Then, like you say, people who are restricting will say they are ‘allergic to gluten’ and slowly the REAL allergies start to lose meaning. It is a very dangerous game …

    • Megan Lyons

      Good point, Carina. I agree with both you and Michael. On one hand, I’m not going to die or have a super severe reaction if someone serves me dairy, so it should definitely be treated less intensely by restaurants. And there are so many people (like you point out) who choose to eliminate something just for kicks and destroy the meaning of the word “allergy” by using it incorrectly. On the other hand, if I am uncomfortable, frustrated, and embarrassed by my symptoms, and I’m choosing to eliminate dairy to better my well-being, I believe I deserve to ask for something dairy-free (and actually get it dairy-free).

      On a somewhat related note, I was a very allergic kid for a while (eggs, chocolate, strawberries, etc.). One of my other “allergies” (at this point I’m guessing this was an intolerance, although we were told at the time that it was an allergy) was broccoli – and if I would eat it, my tongue and throat would puff up and itch like crazy! Not life threatening, like yours, but kind of frustrating! I’ve never run into anyone else with similar symptoms until you!

      • Shana

        I am new to your site but found this article very interesting. I have been struggling with some similar issues including migraines, bloating, etc and think that testing may be a great way to help. If you could send me more information I would really appreciate it. Thanks!

        • Megan Lyons

          Shana, glad we’re starting discussions on this, and hope that you find the best solution for you!

  24. Lauren

    Glad you did testing & are going to make changes! Isn’t learning about food sensitivities fascinating? I use MRT/LEAP testing in my practice, which is actually an updated, more accurate version of ALCAT (Alcat is still pretty great). I love it because I get to work with clients to create a “safe” diet for them, then introduce foods slowly to monitor reactions. Yeah, it’s so cool – when the inflammation is decreased from food sensitivities, so many people naturally heal and lose weight. I feel like I could talk about this stuff all day!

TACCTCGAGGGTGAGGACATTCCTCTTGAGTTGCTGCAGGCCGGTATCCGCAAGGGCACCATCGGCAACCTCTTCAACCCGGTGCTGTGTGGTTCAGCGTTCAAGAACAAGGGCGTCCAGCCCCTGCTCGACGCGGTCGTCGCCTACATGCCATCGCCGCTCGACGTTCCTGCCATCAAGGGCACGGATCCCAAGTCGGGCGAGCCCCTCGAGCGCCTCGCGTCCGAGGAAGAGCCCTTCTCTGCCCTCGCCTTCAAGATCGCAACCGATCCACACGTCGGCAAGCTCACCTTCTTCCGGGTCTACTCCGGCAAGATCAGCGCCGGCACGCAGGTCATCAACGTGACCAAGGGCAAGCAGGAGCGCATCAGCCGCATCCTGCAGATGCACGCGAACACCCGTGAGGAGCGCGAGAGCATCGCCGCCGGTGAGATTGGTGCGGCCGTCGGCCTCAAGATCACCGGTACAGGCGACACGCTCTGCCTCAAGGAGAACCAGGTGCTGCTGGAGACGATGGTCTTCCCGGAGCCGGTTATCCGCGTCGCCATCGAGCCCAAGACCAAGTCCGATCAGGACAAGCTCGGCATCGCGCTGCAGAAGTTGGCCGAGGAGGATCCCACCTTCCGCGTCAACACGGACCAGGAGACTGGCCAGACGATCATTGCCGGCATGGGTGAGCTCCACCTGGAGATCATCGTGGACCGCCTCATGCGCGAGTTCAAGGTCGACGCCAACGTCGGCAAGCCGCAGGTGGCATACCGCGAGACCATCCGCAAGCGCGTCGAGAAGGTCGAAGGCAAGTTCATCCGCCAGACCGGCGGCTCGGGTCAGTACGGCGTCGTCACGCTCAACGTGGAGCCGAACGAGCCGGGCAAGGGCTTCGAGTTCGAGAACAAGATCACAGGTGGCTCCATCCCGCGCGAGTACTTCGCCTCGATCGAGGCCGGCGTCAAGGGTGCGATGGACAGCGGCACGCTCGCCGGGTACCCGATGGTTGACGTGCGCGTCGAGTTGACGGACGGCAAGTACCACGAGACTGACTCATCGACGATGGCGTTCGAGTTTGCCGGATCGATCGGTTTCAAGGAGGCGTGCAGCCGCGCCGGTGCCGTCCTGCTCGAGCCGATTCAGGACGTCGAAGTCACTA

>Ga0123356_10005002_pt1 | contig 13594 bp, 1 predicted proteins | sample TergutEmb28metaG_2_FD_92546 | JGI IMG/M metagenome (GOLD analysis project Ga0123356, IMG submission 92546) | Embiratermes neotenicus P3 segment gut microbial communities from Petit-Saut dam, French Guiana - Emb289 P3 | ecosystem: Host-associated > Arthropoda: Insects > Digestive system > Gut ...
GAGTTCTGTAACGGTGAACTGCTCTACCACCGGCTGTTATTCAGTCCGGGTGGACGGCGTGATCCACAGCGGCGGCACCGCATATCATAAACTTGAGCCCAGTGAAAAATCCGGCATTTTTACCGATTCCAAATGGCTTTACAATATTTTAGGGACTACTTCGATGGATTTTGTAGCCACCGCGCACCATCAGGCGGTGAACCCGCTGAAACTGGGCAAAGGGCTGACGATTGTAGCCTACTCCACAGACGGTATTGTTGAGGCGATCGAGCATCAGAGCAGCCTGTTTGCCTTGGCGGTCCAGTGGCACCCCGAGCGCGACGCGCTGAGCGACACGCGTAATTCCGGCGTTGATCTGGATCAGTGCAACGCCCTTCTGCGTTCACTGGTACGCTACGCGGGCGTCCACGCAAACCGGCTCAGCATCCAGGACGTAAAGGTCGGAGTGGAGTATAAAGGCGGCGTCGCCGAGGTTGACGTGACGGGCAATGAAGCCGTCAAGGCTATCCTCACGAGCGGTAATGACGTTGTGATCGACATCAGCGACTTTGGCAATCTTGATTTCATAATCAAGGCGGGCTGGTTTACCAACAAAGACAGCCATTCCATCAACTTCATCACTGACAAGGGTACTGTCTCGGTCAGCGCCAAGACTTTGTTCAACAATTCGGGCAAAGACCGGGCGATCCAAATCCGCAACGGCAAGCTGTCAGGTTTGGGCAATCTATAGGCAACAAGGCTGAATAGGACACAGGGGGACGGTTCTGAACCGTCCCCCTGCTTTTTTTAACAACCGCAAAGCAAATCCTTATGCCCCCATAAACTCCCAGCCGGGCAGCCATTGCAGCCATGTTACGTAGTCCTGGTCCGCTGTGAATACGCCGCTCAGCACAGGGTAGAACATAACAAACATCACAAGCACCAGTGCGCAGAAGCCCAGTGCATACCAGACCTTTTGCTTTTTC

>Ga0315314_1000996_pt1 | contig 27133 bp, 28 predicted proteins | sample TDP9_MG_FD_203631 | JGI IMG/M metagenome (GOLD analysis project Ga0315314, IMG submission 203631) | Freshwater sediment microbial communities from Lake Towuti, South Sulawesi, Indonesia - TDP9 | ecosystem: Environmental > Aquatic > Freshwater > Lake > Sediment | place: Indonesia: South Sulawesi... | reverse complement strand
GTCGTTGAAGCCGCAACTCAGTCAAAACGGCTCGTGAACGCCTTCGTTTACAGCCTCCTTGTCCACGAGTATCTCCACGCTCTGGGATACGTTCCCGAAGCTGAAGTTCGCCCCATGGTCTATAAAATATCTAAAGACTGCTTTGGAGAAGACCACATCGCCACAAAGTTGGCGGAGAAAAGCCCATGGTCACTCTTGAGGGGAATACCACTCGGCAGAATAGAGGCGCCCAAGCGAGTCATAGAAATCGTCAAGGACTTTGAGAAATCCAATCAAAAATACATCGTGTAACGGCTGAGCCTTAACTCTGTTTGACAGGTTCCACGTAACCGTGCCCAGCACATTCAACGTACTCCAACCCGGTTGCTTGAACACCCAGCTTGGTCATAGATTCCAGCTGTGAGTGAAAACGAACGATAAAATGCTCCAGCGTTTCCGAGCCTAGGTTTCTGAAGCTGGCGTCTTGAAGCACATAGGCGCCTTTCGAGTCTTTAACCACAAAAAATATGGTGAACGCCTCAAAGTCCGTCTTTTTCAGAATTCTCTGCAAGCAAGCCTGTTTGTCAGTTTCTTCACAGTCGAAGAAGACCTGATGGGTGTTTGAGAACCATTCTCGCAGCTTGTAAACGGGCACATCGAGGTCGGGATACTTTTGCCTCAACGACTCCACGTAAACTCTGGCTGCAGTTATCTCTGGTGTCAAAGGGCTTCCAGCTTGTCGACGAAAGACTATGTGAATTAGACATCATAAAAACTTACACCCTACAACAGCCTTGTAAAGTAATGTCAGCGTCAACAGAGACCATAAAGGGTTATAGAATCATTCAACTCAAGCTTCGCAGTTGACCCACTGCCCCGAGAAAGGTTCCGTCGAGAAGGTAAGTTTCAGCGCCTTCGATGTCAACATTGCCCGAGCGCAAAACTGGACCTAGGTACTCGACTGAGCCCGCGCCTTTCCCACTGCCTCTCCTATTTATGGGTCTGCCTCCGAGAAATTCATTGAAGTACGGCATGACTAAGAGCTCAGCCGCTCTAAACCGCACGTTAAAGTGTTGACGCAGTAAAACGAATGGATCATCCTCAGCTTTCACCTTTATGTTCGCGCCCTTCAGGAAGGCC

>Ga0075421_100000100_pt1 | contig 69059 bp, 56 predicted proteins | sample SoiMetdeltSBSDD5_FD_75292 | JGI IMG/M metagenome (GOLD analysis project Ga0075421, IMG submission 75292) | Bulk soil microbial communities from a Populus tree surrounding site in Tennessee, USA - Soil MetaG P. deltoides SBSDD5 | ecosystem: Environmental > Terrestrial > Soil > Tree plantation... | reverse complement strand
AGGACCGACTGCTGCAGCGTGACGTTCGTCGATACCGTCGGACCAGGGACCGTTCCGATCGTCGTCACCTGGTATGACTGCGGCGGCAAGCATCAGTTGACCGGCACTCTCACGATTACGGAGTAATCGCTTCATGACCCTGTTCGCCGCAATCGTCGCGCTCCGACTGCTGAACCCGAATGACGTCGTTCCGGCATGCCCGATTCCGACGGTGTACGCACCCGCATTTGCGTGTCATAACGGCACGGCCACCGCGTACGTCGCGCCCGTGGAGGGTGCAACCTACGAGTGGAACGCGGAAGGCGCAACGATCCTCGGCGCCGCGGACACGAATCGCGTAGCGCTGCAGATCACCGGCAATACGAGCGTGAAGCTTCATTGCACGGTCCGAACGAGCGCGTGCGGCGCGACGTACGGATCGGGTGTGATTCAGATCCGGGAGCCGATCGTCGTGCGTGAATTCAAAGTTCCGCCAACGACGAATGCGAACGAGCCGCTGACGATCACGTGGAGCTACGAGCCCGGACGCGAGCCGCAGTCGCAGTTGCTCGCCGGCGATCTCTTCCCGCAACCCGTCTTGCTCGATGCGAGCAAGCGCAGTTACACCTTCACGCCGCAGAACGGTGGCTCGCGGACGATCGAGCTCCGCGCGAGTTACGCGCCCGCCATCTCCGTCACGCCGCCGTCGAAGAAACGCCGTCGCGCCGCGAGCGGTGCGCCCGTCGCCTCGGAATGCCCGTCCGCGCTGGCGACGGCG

• Megan Lyons

      Yes – it’s so fascinating, Lauren!! I’m totally with you in feeling like you could talk about it all day. Glad you’re using testing with your clients, too. I have read a little bit about MRT/LEAP and it looks great – I wish they had a wider variety of foods/ additives/ herbs/ etc., but I really love that they break out different components of dairy!!

  25. Corey

    Two things, 1) I am interested to know how you are feeling now, almost one year after taking this test, and 2) we have the same birthday, a year apart!

    I found your blog through googling “my food allergy test experience.” I have yet to read more recent posts but I will be doing so now.

    • Megan (The Lyons' Share)

      Corey –
      Thanks for writing! I feel a ton better a year later. No more painful bloating or gas when I eat these foods!! Overall, a big win for me personally. My digestion isn’t perfect, but I tie it completely to stress -when I am more stressed, I feel more bloated and everything just feels “off.” I’m working on that, but I think it’s a long process :). I am considering re-doing the test just to confirm that my intolerances are largely gone, and to see if any others have cropped up. And, happy late birthday!

  26. KYM

    HI , Is there a chance you could contact me regarding being tested. thanks. Kym

  27. Vicky S.

    I recently got the results of ALCAT testing done through my MD. It is truly not an allergy test. The test results showed PEANUTS in the green column for me. I have a severe allergy to peanuts. I’m afraid to eat any of the foods they indicate as ok. I was hoping for some clarity – to be able to try new foods without fear dying. Once you’ve had that scare, you don’t want to take chances with food again.

    For me, it was really a waste of $600. Seeing the peanuts in the green column makes me ask what else is wrong. That’s really what I wanted to know — which foods are safe for me to eat.

    • Megan (The Lyons' Share)